This trend has made a resurgence, but now the reason has more to do with limited space, as more people congregate in urban areas with smaller homes and apartments. 

Hanging plants offer a clever solution to shrinking living quarters. Using vertical space, they maximize your leafy green decor without sacrificing floor area. Strategically placed, they can even create a visual separation between living areas. 

And you are no longer limited to just spider plants! There are many choices readily available at local garden centers like Warner’s Nursery. 

Cascading pothos and philodendrons, trailing air plants, and vibrant string of pearls will create visual interest in any room. Succulents like echeveria, jade, and donkey’s tail offer unique shapes and textures. Indoor ivy and Chinese money plants can be trained to climb up or cascade down, depending on your preference.

Your hanging plant is part of your room design. A cluster of greenery – mixing hanging, windowsill, and floor plants – can give you a mini jungle retreat indoors. Hanging plants can also soften corners, frame windows, and create a privacy “screen” within your home.

Caring for your hanging houseplant will depend on the species you use, as each has its own particular needs, so make sure to check the care label on any plant you purchase. 

But there are some general tips that apply to most hanging houseplants: 

  • Always use a quality potting soil mix that is suitable for your plant.
  • If you are mixing plants in the same hanging basket, try to group plants with similar care needs together.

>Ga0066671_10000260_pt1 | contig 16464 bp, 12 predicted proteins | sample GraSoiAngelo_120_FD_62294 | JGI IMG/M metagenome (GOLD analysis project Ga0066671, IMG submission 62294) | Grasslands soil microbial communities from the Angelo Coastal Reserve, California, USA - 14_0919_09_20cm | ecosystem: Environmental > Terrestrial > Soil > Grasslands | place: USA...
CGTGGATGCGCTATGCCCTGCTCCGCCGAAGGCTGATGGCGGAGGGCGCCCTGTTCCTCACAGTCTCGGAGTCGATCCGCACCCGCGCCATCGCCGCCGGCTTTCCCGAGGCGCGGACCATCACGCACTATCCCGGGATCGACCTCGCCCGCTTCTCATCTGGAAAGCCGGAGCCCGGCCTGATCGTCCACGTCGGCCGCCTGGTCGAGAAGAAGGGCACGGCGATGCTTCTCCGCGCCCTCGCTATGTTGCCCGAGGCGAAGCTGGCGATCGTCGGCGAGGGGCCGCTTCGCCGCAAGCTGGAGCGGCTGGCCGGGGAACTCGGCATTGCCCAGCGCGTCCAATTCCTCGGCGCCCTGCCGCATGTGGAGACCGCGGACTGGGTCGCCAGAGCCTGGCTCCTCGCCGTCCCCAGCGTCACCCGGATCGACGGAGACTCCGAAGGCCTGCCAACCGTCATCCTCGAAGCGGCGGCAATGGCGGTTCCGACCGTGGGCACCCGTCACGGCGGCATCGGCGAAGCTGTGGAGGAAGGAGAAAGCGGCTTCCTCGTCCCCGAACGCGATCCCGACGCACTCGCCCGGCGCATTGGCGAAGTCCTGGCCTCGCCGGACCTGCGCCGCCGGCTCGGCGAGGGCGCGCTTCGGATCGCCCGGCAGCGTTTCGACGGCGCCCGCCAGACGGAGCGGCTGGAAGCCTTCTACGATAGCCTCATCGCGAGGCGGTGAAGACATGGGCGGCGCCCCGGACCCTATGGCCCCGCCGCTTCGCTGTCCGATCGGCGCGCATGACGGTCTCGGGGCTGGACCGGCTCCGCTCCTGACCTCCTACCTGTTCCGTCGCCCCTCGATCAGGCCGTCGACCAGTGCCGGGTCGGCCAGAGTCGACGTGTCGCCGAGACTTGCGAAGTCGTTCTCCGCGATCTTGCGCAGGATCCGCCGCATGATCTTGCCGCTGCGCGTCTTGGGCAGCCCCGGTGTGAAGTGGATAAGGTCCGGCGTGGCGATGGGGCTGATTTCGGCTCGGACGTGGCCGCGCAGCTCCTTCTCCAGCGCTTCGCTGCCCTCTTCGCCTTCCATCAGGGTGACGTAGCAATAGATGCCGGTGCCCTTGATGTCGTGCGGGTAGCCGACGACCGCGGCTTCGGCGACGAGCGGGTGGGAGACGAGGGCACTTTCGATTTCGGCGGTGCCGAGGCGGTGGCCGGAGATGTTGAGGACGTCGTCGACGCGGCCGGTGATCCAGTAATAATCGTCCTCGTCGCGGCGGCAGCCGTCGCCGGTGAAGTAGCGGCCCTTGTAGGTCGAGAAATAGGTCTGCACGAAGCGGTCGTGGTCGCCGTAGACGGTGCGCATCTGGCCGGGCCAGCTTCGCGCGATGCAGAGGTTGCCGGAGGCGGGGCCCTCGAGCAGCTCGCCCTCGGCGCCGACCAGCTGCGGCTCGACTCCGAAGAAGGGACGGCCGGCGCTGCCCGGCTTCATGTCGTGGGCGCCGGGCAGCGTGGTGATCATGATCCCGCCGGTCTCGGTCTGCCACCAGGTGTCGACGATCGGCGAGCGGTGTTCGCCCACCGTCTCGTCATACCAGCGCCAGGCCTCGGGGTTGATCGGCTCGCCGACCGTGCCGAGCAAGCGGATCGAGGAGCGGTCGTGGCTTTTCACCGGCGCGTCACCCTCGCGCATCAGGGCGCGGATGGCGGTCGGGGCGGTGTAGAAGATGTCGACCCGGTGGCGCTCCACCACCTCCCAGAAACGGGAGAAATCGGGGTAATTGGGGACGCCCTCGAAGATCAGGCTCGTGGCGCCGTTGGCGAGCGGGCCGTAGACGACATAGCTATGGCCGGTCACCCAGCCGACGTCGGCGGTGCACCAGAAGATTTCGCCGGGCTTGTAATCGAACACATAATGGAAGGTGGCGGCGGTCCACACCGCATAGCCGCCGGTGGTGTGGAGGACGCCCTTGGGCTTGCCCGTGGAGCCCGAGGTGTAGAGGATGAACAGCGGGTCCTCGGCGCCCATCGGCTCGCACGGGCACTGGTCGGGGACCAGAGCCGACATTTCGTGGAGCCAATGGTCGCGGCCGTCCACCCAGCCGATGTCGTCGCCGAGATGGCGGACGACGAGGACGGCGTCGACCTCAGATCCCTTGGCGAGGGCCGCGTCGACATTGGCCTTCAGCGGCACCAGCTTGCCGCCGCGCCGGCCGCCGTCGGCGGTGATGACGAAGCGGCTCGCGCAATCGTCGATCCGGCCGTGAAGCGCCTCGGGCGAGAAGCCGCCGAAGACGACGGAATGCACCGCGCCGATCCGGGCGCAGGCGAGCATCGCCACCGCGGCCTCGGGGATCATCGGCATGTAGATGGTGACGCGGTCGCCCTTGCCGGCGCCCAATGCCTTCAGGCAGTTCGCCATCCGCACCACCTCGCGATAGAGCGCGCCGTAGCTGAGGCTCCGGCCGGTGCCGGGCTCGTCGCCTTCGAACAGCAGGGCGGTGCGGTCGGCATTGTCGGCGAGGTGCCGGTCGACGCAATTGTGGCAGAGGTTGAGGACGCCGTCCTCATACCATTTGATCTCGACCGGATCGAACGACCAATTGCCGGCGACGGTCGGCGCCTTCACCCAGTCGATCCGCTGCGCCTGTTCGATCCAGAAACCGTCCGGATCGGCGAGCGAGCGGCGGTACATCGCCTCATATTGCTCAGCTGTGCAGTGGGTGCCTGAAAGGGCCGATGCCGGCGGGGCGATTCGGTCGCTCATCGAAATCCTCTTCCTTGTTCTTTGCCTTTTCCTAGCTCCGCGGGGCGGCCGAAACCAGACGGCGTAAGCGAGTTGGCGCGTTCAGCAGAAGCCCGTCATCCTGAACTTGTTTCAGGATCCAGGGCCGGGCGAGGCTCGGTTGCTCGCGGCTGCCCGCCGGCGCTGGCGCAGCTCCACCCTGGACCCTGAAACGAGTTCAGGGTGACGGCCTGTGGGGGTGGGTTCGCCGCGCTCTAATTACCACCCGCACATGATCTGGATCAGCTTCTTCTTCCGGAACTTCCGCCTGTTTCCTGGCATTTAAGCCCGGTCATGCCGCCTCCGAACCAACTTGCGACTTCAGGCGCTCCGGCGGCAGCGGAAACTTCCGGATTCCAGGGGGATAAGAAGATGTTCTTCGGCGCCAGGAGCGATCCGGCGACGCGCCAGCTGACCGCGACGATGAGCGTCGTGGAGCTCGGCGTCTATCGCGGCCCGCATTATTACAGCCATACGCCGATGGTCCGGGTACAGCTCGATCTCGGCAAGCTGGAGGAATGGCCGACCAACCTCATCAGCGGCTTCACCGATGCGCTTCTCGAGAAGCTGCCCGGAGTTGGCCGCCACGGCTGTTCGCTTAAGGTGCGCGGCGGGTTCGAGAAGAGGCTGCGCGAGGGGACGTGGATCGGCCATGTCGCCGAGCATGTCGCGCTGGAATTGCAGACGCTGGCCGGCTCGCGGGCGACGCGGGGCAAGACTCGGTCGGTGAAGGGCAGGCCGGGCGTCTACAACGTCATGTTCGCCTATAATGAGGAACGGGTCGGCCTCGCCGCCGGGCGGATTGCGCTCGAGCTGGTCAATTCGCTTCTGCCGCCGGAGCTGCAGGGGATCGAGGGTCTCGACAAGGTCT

• Keep in mind that air in your home tends to get warmer and drier as it rises towards the ceiling, so your hanging plants might dry out a little faster than ones you have on counters, window sills, or on the floor.
  • If you are hanging from the ceiling, make sure to use a strong hook. 
  • Hang your plants in low-traffic areas. The last thing you want is for your plant tendrils to grab people as they walk by. 

If you are looking for a fresh take on houseplants for the new year, why not give hanging plants a try? They’re a budget-friendly way to add life and personality to your home, and their benefits extend far beyond their high-flying good looks. 

Happy gardening,

Bird’s Nest Fern

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The versatile fern comes in many shapes and forms, but one of the most intriguing is the Bird’s Nest Fern. Unlike ferns that feature wispy leaflets that flutter delicately in the breeze, the bird’s nest grows study, bright green fronds that are typically wavy at the edges.

The fronds emerge from a central rosette, which looks very much like a nest, hence the name.

In their native tropical rainforests, these plants were epiphytic, clinging to the surface of other plants and soaking up the humidity around them. Given the right indoor environment, however, this wonderfully unique houseplant will thrive.

Bird’s nest growing tips:
  • Light: Medium to bright indirect light is ideal. It can survive in lower light situations, but you probably won’t get the groovy ripples in the leaves. As with many plants, you should avoid direct sunlight, which can scorch the fronds.
  • Humidity: Your plant will tolerate average indoor humidity, but it would love higher humidity, so think about misting it regularly or keeping it in a steamy bathroom!
  • Watering: Keep the soil moist, but not soggy. Allow the top inch to dry slightly between waterings. Avoid getting water directly on the fronds or the “nest.”
  • Do Not Touch: As new fronds emerge from the nest, take care not to touch them; they are very fragile.